National Geographic Orion’s inaugural expedition is quickly approaching—and just last week we made arrangements for a new expedition experience. Guests aboard Cultures of the South Pacific: New Zealand to the Solomons, the first segment of our two-part inaugural expedition, will see the ancient tradition of land-diving, which is still practiced on remote Pentecost Island in Vanuatu. This rite of passage and agricultural fertility ritual is an amazing spectacle to witness, and the islanders will begin their season with a special presentation for our guests. See young men leap headfirst from a high platform with nothing but vines tied to their ankles to arrest their fall, just as their ancestors have done for centuries. There still a few cabins available on both expeditions in our inaugural series: Cultures of the South Pacific: New Zealand to the Solomons (Mar. 19, 2014), where we’ll see land-diving; and on Historic Isles and Undersea Wonders: The Solomons to the Great Barrier Reef (Mar. 30, 2014) where the focus is on exploring the incredible reefs and undersea life.

Our Diver Spots a Leopard Seal in Antarctica

The leopard seal is the Antarctic’s apex predator, a creature that has no reason to fear anything in its environment, so they’ll often show curiosity towards humans and try to determine just what these strange interlopers are doing in their domain.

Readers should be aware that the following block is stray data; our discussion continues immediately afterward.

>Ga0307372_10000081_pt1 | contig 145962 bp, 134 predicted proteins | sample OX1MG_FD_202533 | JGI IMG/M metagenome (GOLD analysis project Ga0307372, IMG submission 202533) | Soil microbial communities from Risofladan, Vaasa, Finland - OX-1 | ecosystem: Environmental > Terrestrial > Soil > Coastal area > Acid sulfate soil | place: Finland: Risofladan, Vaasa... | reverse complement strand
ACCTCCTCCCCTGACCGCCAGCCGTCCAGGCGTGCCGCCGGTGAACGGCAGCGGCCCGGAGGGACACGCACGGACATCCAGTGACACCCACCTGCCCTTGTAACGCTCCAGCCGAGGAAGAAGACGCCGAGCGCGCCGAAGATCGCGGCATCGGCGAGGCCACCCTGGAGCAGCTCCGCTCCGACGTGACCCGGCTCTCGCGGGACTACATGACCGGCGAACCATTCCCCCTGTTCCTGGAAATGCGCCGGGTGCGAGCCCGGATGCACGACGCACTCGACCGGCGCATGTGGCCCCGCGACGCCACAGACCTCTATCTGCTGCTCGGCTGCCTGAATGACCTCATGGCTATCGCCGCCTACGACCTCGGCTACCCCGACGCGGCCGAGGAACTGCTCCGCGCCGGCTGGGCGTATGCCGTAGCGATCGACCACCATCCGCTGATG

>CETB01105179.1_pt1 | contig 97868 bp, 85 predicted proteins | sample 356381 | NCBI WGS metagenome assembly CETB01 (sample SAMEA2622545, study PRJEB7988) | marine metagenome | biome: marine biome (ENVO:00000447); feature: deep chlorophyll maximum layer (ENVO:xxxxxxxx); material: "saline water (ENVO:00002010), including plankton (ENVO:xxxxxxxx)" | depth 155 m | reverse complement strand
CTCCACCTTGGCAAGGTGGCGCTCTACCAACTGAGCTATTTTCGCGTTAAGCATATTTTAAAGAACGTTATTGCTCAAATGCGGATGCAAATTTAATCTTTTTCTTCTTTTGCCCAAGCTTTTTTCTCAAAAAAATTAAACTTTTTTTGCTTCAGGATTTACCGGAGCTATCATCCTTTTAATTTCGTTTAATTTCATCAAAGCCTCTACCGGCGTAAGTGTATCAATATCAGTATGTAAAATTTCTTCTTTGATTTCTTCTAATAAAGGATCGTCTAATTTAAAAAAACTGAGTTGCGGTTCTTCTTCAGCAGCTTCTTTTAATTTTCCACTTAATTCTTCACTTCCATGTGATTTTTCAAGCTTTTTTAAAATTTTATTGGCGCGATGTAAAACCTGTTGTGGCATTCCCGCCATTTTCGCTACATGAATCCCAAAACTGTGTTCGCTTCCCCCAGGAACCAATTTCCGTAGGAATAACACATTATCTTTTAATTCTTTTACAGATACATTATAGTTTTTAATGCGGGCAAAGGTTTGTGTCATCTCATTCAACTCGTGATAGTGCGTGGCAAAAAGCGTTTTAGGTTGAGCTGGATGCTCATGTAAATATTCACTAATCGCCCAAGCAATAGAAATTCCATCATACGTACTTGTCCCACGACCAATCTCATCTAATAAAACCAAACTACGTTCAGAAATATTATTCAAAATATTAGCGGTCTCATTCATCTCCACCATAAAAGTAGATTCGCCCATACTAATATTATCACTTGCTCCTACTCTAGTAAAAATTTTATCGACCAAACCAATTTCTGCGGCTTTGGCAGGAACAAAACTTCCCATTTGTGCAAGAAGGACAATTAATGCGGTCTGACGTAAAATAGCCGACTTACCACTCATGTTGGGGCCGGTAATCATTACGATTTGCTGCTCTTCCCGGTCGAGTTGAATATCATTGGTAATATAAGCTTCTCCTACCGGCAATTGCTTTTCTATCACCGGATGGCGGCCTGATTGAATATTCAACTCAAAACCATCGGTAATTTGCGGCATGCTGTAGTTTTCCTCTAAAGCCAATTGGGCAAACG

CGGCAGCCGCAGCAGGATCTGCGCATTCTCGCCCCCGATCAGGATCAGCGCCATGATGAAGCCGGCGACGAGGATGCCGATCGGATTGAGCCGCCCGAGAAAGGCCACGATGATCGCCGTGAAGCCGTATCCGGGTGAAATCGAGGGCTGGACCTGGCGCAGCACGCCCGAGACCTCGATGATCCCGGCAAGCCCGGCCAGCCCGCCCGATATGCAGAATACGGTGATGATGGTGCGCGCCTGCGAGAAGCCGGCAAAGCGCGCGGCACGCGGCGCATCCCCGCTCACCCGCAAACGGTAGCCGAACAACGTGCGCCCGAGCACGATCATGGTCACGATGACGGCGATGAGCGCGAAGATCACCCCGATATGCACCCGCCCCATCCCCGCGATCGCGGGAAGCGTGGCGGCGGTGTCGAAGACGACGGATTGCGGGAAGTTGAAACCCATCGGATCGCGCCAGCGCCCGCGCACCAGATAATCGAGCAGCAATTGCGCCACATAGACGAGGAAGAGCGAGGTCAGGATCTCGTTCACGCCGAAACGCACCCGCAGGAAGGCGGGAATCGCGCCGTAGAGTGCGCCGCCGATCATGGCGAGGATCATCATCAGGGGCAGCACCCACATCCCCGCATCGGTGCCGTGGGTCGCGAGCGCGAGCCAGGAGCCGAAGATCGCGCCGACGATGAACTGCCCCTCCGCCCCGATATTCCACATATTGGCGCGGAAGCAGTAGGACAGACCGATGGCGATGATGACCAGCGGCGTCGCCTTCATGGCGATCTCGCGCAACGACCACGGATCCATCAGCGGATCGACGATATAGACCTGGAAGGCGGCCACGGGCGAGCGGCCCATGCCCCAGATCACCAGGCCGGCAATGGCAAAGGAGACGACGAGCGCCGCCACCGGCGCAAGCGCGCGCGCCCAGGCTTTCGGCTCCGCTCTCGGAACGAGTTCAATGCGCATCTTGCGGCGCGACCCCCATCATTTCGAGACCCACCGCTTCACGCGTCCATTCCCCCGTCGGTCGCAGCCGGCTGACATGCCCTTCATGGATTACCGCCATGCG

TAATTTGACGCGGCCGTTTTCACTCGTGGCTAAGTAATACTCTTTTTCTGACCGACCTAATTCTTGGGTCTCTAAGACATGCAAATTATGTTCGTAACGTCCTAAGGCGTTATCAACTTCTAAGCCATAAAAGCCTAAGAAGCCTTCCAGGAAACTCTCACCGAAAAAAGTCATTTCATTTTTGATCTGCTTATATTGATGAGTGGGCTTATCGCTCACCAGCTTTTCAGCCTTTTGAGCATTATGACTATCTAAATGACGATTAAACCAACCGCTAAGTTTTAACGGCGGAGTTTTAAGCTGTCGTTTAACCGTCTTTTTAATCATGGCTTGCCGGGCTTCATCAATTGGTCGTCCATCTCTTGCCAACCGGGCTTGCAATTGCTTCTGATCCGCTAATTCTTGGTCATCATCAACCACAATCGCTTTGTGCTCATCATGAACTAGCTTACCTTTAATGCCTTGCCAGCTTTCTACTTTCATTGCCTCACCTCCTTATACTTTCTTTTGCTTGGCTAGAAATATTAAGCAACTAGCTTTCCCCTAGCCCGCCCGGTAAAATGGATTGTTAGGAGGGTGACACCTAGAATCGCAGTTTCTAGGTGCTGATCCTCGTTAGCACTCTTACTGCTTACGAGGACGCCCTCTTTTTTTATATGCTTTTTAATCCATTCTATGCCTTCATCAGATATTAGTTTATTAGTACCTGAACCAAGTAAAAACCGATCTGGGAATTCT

This week as our guests explored South Georgia Island, a rare opportunity presented itself. A weather window opened that could allow us to land at South Orkney Island, a place we haven’t visited in three years. While on a routine dive, our undersea specialist Justin Hofman saw a leopard seal. He sent this video from the ship. (And this is only a few weeks after he was approached by a southern right whale while diving off Patagonia.)

Sunrise on South Georgia Island

Yesterday’s dawn found our guests aboard National Geographic Explorer landing at St. Andrew’s Bay on South Georgia Island. Our Director of Expedition Photography Ralph Lee Hopkins sent back this shot of a welcoming committee of king penguins greeting our guests. Right now, Explorer is landing at South Orkney Island, an impromptu stop taking advantage of conditions. If South Georgia Island is on your list, we’ll be returning March 2014—and there are still cabins available.